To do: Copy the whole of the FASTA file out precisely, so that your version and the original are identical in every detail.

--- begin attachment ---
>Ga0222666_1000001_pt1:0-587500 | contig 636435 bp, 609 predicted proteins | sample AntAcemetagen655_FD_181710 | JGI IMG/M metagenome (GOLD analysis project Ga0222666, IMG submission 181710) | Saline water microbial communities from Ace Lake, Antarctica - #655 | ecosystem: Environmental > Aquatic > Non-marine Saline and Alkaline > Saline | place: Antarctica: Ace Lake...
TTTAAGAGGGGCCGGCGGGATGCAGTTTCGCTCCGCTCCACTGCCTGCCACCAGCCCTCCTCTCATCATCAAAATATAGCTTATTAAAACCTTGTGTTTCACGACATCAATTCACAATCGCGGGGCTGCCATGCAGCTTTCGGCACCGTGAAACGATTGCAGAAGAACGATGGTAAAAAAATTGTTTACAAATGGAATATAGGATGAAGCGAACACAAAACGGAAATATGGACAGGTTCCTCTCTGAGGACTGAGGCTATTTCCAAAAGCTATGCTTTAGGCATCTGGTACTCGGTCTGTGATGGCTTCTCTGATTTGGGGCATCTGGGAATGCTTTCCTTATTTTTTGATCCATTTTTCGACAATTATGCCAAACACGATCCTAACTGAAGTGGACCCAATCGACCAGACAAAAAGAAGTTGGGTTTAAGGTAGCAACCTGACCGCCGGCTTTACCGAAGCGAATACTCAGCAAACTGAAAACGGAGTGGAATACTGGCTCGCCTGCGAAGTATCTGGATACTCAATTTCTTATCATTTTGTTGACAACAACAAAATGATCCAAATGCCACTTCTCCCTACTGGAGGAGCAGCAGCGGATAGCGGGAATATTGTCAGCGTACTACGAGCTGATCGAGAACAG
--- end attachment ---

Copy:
>Ga0222666_1000001_pt1:0-587500 | contig 636435 bp, 609 predicted proteins | sample AntAcemetagen655_FD_181710 | JGI IMG/M metagenome (GOLD analysis project Ga0222666, IMG submission 181710) | Saline water microbial communities from Ace Lake, Antarctica - #655 | ecosystem: Environmental > Aquatic > Non-marine Saline and Alkaline > Saline | place: Antarctica: Ace Lake...
TTTAAGAGGGGCCGGCGGGATGCAGTTTCGCTCCGCTCCACTGCCTGCCACCAGCCCTCCTCTCATCATCAAAATATAGCTTATTAAAACCTTGTGTTTCACGACATCAATTCACAATCGCGGGGCTGCCATGCAGCTTTCGGCACCGTGAAACGATTGCAGAAGAACGATGGTAAAAAAATTGTTTACAAATGGAATATAGGATGAAGCGAACACAAAACGGAAATATGGACAGGTTCCTCTCTGAGGACTGAGGCTATTTCCAAAAGCTATGCTTTAGGCATCTGGTACTCGGTCTGTGATGGCTTCTCTGATTTGGGGCATCTGGGAATGCTTTCCTTATTTTTTGATCCATTTTTCGACAATTATGCCAAACACGATCCTAACTGAAGTGGACCCAATCGACCAGACAAAAAGAAGTTGGGTTTAAGGTAGCAACCTGACCGCCGGCTTTACCGAAGCGAATACTCAGCAAACTGAAAACGGAGTGGAATACTGGCTCGCCTGCGAAGTATCTGGATACTCAATTTCTTATCATTTTGTTGACAACAACAAAATGATCCAAATGCCACTTCTCCCTACTGGAGGAGCAGCAGCGGATAGCGGGAATATTGTCAGCGTACTACGAGCTGATCGAGAACAG